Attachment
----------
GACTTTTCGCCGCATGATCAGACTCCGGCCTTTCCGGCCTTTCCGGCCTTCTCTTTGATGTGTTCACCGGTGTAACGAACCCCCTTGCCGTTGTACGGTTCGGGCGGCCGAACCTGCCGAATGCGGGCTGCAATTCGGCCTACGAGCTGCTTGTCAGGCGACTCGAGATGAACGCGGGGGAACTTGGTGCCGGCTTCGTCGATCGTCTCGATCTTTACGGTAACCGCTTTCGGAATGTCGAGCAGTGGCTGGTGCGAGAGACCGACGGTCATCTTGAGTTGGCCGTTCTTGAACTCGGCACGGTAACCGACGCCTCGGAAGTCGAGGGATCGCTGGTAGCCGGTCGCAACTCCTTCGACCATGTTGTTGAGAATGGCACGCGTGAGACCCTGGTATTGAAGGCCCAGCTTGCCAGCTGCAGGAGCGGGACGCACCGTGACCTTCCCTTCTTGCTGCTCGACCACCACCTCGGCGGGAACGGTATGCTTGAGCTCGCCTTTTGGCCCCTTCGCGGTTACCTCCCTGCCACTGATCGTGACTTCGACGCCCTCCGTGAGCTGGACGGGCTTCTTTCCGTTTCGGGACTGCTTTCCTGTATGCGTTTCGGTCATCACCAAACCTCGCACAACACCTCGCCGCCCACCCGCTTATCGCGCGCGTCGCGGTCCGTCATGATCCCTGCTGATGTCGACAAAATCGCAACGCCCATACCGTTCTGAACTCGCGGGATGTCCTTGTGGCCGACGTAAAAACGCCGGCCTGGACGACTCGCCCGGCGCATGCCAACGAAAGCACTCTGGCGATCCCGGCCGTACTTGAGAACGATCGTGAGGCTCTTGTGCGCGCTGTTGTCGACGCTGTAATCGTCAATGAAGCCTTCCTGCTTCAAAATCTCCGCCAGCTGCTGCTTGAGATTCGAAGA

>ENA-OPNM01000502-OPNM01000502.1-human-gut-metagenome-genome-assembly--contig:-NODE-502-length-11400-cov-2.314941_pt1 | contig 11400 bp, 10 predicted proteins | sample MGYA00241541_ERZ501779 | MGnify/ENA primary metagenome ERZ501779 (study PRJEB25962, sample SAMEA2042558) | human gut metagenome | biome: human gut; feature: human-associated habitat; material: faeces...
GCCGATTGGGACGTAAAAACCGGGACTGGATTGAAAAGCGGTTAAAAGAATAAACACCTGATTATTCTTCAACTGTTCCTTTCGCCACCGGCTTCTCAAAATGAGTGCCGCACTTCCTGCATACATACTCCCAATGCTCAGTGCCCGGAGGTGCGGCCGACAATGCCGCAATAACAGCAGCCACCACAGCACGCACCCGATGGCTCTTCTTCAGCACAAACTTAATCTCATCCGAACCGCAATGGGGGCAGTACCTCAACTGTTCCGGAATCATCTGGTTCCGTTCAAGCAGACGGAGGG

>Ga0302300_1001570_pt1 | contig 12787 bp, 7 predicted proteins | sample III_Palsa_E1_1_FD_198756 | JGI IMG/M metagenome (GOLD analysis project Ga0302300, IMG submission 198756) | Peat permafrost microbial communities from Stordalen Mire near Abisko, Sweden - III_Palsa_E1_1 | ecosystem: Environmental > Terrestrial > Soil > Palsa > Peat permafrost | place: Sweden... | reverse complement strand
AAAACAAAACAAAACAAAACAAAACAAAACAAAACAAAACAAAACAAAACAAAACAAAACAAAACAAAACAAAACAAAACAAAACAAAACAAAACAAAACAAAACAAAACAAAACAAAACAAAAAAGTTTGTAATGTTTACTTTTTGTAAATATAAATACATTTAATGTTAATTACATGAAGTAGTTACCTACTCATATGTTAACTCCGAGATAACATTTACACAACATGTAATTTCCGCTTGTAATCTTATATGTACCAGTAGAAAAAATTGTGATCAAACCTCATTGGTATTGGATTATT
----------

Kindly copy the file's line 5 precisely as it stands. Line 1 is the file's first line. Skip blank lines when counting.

AAAACAAAACAAAACAAAACAAAACAAAACAAAACAAAACAAAACAAAACAAAACAAAACAAAACAAAACAAAACAAAACAAAACAAAACAAAACAAAACAAAACAAAACAAAACAAAACAAAAAAGTTTGTAATGTTTACTTTTTGTAAATATAAATACATTTAATGTTAATTACATGAAGTAGTTACCTACTCATATGTTAACTCCGAGATAACATTTACACAACATGTAATTTCCGCTTGTAATCTTATATGTACCAGTAGAAAAAATTGTGATCAAACCTCATTGGTATTGGATTATT